Can an axiomatic system (which is capable of expressing arithmetic) be complete and consistent?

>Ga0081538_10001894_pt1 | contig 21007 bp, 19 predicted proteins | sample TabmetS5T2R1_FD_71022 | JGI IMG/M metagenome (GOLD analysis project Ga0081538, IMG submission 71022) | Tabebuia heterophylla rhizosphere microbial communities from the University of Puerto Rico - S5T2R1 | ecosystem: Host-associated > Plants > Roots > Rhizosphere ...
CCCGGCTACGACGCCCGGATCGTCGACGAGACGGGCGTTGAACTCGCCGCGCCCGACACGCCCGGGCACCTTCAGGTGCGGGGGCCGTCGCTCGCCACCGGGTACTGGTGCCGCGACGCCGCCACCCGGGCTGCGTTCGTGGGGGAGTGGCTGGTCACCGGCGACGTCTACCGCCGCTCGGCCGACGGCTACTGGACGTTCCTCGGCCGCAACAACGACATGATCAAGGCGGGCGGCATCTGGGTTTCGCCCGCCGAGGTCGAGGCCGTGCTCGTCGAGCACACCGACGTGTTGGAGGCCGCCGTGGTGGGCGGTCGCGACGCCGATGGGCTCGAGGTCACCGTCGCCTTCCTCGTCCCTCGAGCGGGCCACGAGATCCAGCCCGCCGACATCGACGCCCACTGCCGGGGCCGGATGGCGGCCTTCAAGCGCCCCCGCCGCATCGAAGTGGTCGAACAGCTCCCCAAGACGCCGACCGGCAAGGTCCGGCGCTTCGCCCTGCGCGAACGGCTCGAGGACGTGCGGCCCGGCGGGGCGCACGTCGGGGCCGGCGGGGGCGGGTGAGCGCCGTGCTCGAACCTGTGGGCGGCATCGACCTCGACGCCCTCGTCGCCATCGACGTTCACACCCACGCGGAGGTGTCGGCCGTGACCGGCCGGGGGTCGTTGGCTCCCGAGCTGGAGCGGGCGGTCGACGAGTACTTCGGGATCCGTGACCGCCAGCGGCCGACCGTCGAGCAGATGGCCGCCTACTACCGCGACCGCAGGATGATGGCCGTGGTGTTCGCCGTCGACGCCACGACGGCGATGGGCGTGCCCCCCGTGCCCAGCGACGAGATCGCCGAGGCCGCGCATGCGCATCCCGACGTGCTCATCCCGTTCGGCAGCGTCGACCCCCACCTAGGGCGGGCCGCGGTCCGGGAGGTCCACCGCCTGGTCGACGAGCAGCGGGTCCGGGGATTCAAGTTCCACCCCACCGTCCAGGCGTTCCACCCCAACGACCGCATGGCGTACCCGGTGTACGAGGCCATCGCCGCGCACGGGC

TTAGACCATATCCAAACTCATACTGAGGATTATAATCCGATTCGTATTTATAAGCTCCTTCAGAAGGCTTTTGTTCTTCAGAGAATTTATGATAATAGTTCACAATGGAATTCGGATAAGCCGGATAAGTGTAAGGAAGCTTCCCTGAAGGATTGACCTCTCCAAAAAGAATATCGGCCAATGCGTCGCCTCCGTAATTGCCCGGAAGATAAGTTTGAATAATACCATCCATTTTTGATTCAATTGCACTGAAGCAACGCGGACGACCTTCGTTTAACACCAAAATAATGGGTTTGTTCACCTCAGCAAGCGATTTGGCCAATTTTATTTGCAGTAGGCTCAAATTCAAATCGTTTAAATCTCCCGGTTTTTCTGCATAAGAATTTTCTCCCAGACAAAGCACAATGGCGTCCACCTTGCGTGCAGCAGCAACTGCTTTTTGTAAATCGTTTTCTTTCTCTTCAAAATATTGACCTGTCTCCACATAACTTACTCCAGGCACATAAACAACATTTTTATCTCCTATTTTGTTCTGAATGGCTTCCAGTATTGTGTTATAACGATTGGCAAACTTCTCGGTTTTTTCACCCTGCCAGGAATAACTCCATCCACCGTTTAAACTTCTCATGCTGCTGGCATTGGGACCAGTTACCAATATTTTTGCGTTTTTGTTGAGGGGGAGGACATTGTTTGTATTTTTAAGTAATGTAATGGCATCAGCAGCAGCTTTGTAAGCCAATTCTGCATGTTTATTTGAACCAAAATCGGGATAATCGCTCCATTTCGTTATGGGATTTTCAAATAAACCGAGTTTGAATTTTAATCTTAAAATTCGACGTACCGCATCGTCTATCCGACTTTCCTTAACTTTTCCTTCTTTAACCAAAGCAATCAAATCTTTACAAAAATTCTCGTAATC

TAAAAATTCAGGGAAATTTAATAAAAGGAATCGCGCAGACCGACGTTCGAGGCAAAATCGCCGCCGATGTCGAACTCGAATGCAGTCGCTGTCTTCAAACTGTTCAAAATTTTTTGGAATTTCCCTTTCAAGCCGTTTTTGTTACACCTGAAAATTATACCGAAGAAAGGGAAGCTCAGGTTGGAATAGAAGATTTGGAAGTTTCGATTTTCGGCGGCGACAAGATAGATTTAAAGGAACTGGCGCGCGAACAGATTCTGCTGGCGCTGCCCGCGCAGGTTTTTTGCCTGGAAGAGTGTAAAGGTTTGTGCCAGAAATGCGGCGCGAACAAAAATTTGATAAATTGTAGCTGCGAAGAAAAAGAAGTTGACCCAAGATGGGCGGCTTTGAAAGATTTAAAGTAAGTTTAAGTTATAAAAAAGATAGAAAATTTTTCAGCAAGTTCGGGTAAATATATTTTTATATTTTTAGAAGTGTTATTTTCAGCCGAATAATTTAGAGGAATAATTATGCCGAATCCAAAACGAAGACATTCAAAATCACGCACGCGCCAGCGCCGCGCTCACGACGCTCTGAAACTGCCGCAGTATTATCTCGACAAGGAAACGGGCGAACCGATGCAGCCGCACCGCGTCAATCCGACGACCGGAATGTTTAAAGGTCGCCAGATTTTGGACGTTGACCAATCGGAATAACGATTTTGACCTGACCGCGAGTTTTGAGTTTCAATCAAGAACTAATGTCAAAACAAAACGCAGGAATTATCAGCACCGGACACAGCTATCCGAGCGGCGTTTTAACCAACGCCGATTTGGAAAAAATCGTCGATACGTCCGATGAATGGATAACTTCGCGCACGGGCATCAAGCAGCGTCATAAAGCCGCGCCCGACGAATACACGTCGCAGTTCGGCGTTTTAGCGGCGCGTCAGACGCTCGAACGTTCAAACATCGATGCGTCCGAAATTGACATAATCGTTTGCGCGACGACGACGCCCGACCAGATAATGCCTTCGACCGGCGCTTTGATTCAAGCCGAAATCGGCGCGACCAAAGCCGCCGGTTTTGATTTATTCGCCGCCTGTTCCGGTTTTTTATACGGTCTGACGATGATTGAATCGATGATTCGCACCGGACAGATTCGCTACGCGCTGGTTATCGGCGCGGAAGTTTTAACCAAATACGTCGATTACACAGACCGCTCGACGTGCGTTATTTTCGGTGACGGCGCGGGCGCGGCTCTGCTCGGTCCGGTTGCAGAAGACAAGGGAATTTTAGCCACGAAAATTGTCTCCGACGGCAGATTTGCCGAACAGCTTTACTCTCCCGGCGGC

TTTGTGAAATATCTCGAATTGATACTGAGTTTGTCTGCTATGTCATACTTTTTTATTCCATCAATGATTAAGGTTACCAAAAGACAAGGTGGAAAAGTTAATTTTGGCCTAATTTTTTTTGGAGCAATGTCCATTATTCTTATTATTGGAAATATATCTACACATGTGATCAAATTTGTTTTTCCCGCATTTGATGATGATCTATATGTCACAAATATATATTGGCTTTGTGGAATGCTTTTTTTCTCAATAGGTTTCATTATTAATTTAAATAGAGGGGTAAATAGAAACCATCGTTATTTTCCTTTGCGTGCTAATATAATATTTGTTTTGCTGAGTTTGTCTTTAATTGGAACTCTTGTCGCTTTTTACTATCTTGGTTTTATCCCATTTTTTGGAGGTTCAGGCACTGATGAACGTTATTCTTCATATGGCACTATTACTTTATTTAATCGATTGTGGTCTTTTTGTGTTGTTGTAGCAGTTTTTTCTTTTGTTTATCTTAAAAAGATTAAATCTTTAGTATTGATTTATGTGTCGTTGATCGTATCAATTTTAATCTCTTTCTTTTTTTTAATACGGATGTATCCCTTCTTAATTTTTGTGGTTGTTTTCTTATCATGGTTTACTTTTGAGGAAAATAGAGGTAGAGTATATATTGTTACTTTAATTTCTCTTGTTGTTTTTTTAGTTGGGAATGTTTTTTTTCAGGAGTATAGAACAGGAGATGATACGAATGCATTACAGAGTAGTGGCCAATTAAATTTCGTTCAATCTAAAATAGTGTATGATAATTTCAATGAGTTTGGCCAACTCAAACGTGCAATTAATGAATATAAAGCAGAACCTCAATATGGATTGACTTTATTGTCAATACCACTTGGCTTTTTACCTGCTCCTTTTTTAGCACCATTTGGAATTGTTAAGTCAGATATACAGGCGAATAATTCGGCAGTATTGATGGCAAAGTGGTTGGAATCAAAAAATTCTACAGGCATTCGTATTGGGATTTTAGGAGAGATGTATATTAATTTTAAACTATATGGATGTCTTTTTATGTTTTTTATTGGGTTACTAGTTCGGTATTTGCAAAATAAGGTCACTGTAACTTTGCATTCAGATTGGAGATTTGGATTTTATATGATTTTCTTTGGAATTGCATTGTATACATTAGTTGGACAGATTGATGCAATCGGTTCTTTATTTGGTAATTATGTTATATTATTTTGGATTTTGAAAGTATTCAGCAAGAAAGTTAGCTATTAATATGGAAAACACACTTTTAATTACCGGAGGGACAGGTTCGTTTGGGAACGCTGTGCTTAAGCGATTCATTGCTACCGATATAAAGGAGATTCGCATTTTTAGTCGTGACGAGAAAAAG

Let me explain my motivation a little bit (though it can be a kind of a mess...) I'm aware of Goedel's Theorems, and I started thinking about this question when I happened to read about the so-called "true arithmetic". Well, assuming Peano arithmetic is consistent (if we accept that the natural numbers structure is its model), we can take all statements which hold in this model as axioms (which will contain PA), can't we? And this system will be consistent and complete (and not decidable)? How about proving its own consistency? Can it even express it? I read Goedel's original work and there the statement of consistency is formalized as $\exists x [Form(x) \land \lnot Bew(x)]$ (1) which means that there exists some formula $x$ (this is expressed by $Form(x)$) which is not provable ($\lnot Bew(x)$) (though, roughly speaking, the same can be of course said about any set of sentences - it is consistent if and only it doesn't prove everything). So what I am trying to make sense of, is it that this "true arithmetic" can't even express its consistensy in the form (1)? Is it simply a statement we know about this system on the basis of, say, $ZF$?